What we do
The activities of the Panel are principally directed to two things: first, law reform and second, strategic litigation.
In the case of law reform, submissions are made for example to parliamentary inquiries, government and in particular Commonwealth parliamentarians. The view is taken that animal welfare should be a Commonwealth responsibility. Certainly, adequate constitutional power exists for the Commonwealth to discharge this role: for example, the corporations power, the trade and commerce power, and the post and telegraph power. There is also of course the possibility of an intergovernmental agreement, as a result of which for example the Commonwealth now plays a primary role in environment protection.
Strategic litigation in round terms is directed to the object of creating court precedents which stand to strengthen the welfare of animals. Where possible, cases in the ordinary course are screened through PILCH to ensure that public interest criteria are satisfied. PILCH then arranges, where appropriate, a law firm to instruct a member of the Panel (nominated by the Panel) as counsel. In addition, the Panel has an adjunct panel of law firms, which includes national first-tier firms to instruct in litigation.
In addition, more recently the Panel has taken steps to heighten its media profile in order to publicise issues of concern and to let it be known that animal welfare is seen as a justice issue by lawyers.
By ‘justice issue’ is meant that Australia’s laws, and in particular its animal protection statutes, provide for the institutionalised suffering of animals, some half a billion a year. This outcome results from the sanction by such statutes of codes of practice, compliance with which creates a defence or exemption to the application of the cruelty provisions of those statutes.
The codes provide for an animal welfare threshold that is much lower than the standards prescribed by the cruelty provisions of the statutes. For example, the Code of Acceptable Farming Practice for the Welfare of Poultry sanctions the confinement of a battery hen to a cage the floor area of which is less than an A4 size sheet of paper.
The Secretariat performs a research and administrative role. Animal welfare is a technical area and much of it is a science. Sound research skills are therefore called upon regularly to be exercised by Secretariat members.
Finally, the Panel intends to hold one to two major seminars a year at which prominent lawyers will speak with a view to disseminating the message that animal welfare is a justice issue, and to instruct interested lawyers and others in matters of current concern.
The Panel arranges for legal advice and representation by its member counsel only. It does not as a body give legal advice or representation; nor does the Secretariat.
Just before 4 p.m. on Oct. 10, Steven Wise pulled his rental car in front of a multiacre compound on State Highway 30 near the tiny Adirondack hamlet of Gloversville, N.Y., and considered his next move. For the past 15 minutes, Wise had been slowly driving the perimeter of the property, trying to get a better read on the place. An assortment of transport trailers — for horses and livestock, cars, boats and snowmobiles — cluttered a front lot beside a single-story business office with the sign “Circle L Trailer Sales” set above the door. At the rear of the grounds was a barn-size, aluminum-sided shed, all its doors closed, the few small windows covered in thick plastic.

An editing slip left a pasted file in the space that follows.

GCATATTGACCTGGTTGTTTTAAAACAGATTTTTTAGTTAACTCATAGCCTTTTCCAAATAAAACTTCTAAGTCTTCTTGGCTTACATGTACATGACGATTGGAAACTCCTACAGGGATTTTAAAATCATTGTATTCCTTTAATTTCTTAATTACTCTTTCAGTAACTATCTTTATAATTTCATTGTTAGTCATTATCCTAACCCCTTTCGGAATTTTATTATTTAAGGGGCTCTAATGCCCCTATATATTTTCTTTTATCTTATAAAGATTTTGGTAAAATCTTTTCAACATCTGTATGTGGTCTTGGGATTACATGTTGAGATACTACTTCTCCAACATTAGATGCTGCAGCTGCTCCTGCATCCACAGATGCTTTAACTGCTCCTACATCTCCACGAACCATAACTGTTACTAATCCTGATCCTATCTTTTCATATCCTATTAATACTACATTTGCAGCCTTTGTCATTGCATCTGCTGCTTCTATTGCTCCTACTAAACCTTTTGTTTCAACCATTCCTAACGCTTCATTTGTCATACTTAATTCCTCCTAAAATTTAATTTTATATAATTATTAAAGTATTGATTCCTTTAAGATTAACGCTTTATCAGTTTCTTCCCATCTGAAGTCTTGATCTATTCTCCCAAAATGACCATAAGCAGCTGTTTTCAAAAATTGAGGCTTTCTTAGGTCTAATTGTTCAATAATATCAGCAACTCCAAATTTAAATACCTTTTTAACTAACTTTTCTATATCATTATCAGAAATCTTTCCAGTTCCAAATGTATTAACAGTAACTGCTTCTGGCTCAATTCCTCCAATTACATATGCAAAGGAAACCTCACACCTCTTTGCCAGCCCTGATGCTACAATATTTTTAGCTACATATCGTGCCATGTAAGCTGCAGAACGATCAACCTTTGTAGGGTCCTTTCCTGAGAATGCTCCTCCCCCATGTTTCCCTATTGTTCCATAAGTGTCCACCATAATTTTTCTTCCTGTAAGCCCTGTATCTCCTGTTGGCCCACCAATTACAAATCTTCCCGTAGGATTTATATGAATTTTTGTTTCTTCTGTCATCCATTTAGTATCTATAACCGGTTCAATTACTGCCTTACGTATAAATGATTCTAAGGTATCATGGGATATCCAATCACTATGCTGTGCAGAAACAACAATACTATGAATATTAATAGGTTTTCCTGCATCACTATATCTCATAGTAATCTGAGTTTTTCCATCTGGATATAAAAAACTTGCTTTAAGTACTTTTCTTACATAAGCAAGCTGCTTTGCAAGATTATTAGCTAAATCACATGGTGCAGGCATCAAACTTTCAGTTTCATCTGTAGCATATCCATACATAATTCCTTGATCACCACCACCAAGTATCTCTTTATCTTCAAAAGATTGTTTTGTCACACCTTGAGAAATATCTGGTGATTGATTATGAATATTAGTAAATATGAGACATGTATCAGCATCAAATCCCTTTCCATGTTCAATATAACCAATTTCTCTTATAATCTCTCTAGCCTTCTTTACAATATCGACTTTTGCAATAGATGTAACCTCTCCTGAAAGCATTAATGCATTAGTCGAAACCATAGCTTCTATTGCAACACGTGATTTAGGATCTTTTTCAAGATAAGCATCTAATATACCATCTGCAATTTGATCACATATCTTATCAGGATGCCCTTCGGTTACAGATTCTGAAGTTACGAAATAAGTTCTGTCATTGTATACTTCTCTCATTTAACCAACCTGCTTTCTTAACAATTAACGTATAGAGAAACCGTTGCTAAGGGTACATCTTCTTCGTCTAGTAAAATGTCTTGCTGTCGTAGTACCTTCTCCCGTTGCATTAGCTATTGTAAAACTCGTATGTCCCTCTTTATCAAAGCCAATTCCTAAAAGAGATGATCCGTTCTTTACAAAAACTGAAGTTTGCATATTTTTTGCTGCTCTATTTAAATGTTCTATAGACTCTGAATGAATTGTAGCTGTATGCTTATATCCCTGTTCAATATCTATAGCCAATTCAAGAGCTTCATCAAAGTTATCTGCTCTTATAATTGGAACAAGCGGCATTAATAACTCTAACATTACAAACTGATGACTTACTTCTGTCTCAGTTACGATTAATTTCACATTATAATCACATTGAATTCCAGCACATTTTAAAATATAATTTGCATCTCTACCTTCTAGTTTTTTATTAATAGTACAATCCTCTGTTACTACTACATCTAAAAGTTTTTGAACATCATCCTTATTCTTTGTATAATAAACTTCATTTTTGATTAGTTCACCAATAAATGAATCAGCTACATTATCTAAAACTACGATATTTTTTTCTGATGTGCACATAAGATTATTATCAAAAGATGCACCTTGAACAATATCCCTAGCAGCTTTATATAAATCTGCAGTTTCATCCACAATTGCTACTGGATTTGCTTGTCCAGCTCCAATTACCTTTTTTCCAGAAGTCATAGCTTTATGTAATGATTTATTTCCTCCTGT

Animal Law Cases in the News
Posted by April Nockleby, ALDF’s Online Content Manager on January 14th, 2010
Some excellent articles discussing animal law issues have been hitting news stands lately, from pet custody to puppy mills. Here a few stories to check out. Post a comment with your news article suggestion below.
After Katrina, pet custody a prominent legal issue; new documentary highlights the problem
January 12, 2010, The Associated Press
“When Hurricane Katrina hit New Orleans and the levees broke, many who were forced to leave without their pets endured long searches to find animals that had been ferried to safety without them. You’d think that finding that their pets were alive and well after the storm would be pure joy, but for some, it was more complicated.” Read more…
Dearborn dog hoarder to get probation
January 12, 2010, Detroit Free Press
“Kenneth Lang Jr. — the Dearborn man who lived with hundreds of live and dead Chihuahuas — pleaded guilty this morning to an animal cruelty charge, and will serve five years’ probation under supervision of a Wayne County mental health court.” Read more…
USDA Shuts Down Puppy Mill; Loophole Allows Breeder To Sell Online
January 11, 2010, TheBostonChannel.com
“More than a year after Team 5 Investigates first exposed shocking and unhealthy conditions inside a Minnesota puppy mill, the federal government is finally shutting it down.
NewsCenter5’s Sean Kelly reported Monday that Kathy Bauck, owner of “Pick of the Litter” and “Puppys on Wheels,” has lost her license to operate for the next two years.” Read more…